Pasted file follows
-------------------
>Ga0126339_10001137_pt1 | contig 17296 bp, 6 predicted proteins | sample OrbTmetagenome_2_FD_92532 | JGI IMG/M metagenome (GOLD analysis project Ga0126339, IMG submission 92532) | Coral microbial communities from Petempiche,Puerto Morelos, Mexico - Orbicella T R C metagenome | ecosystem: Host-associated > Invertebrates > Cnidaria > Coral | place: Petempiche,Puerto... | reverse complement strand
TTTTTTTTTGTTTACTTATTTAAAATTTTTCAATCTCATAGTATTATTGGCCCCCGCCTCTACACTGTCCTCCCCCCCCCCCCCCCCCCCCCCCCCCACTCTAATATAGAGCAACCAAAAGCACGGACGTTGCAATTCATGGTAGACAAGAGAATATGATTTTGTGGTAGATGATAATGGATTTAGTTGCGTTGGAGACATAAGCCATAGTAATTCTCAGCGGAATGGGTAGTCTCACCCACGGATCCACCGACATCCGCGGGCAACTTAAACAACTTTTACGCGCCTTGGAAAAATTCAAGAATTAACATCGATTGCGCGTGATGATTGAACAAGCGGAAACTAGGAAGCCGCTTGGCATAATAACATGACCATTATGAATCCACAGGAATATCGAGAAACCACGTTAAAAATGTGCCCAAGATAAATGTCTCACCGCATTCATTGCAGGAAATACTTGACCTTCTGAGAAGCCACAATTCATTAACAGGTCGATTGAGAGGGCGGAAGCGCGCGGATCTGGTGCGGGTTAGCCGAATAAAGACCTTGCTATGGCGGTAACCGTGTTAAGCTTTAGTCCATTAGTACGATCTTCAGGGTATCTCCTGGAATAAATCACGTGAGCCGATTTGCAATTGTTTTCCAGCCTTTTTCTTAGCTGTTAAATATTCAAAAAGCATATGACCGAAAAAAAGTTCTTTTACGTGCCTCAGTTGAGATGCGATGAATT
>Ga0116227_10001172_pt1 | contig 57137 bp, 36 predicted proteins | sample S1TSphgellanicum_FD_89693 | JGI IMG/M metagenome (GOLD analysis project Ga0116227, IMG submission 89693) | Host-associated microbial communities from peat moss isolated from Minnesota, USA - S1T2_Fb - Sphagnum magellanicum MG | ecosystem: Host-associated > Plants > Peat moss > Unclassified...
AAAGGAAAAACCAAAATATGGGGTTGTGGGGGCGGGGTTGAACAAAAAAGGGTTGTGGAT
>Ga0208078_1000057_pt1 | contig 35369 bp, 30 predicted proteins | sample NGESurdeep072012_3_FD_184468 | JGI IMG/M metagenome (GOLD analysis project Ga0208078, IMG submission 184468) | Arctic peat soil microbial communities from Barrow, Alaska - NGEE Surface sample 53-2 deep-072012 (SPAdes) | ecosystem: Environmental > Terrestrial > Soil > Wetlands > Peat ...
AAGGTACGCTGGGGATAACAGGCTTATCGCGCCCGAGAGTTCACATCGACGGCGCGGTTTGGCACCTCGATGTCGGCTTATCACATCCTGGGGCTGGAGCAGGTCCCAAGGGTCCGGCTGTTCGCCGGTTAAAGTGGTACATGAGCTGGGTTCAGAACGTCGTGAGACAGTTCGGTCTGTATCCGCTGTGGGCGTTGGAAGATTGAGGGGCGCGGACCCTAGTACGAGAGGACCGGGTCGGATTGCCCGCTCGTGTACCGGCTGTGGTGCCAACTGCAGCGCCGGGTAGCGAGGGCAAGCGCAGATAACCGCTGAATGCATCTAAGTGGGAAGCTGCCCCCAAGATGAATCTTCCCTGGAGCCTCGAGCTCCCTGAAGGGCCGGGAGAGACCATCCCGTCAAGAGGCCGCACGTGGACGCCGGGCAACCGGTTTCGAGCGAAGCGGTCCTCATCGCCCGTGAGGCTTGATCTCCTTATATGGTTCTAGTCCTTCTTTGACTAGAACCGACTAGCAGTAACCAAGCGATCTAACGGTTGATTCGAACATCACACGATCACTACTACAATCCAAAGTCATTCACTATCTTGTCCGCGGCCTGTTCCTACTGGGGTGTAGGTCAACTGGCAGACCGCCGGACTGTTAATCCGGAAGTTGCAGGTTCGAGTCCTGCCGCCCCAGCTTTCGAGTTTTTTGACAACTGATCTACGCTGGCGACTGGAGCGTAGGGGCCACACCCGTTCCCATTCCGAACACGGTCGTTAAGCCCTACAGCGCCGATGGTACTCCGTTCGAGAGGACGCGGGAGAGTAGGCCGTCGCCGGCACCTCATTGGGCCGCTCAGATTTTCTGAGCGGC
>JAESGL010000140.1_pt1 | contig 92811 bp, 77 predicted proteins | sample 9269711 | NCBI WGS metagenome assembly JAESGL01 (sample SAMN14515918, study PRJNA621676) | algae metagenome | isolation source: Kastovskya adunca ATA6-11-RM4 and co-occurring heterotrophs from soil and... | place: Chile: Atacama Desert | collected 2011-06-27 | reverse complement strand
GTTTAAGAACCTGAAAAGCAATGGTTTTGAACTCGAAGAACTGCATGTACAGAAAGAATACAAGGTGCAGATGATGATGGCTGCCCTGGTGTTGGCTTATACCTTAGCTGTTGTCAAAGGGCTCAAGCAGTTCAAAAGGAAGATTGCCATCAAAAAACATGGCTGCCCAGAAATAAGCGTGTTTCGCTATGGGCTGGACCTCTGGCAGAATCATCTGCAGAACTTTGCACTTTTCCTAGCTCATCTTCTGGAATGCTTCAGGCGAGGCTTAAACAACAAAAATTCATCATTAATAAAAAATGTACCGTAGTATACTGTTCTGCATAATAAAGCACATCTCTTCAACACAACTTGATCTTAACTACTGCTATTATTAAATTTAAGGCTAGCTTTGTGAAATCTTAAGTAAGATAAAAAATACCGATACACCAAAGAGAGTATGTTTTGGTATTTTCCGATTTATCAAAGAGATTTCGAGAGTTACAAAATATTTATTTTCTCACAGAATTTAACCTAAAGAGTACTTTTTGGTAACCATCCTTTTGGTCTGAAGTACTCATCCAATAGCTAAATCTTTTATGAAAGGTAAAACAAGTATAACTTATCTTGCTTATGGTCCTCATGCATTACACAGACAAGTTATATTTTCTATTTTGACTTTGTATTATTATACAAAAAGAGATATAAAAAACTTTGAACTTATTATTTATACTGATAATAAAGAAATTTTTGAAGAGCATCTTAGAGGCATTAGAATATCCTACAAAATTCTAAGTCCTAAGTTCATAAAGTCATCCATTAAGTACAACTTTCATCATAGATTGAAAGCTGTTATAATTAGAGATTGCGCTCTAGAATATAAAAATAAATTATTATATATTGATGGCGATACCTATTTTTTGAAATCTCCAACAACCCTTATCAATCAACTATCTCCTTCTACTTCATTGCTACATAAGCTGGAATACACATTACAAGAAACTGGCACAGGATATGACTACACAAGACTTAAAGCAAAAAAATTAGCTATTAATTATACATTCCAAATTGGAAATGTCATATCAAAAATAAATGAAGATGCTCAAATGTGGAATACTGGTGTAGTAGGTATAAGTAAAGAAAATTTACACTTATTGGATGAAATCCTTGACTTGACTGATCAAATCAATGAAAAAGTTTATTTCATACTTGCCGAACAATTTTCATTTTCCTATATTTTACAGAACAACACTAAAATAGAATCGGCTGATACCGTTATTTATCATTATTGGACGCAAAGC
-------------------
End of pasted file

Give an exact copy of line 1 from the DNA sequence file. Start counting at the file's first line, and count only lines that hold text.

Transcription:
>Ga0126339_10001137_pt1 | contig 17296 bp, 6 predicted proteins | sample OrbTmetagenome_2_FD_92532 | JGI IMG/M metagenome (GOLD analysis project Ga0126339, IMG submission 92532) | Coral microbial communities from Petempiche,Puerto Morelos, Mexico - Orbicella T R C metagenome | ecosystem: Host-associated > Invertebrates > Cnidaria > Coral | place: Petempiche,Puerto... | reverse complement strand